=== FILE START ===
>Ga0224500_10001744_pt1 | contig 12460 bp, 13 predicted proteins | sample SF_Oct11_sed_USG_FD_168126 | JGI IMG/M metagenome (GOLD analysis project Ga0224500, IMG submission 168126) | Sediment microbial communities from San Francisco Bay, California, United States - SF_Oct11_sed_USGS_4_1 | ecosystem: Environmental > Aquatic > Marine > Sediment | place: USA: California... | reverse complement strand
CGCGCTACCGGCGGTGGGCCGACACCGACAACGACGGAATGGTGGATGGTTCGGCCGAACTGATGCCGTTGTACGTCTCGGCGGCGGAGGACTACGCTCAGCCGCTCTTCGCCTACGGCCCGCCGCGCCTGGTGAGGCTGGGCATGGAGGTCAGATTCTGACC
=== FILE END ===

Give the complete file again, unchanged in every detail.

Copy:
>Ga0224500_10001744_pt1 | contig 12460 bp, 13 predicted proteins | sample SF_Oct11_sed_USG_FD_168126 | JGI IMG/M metagenome (GOLD analysis project Ga0224500, IMG submission 168126) | Sediment microbial communities from San Francisco Bay, California, United States - SF_Oct11_sed_USGS_4_1 | ecosystem: Environmental > Aquatic > Marine > Sediment | place: USA: California... | reverse complement strand
CGCGCTACCGGCGGTGGGCCGACACCGACAACGACGGAATGGTGGATGGTTCGGCCGAACTGATGCCGTTGTACGTCTCGGCGGCGGAGGACTACGCTCAGCCGCTCTTCGCCTACGGCCCGCCGCGCCTGGTGAGGCTGGGCATGGAGGTCAGATTCTGACC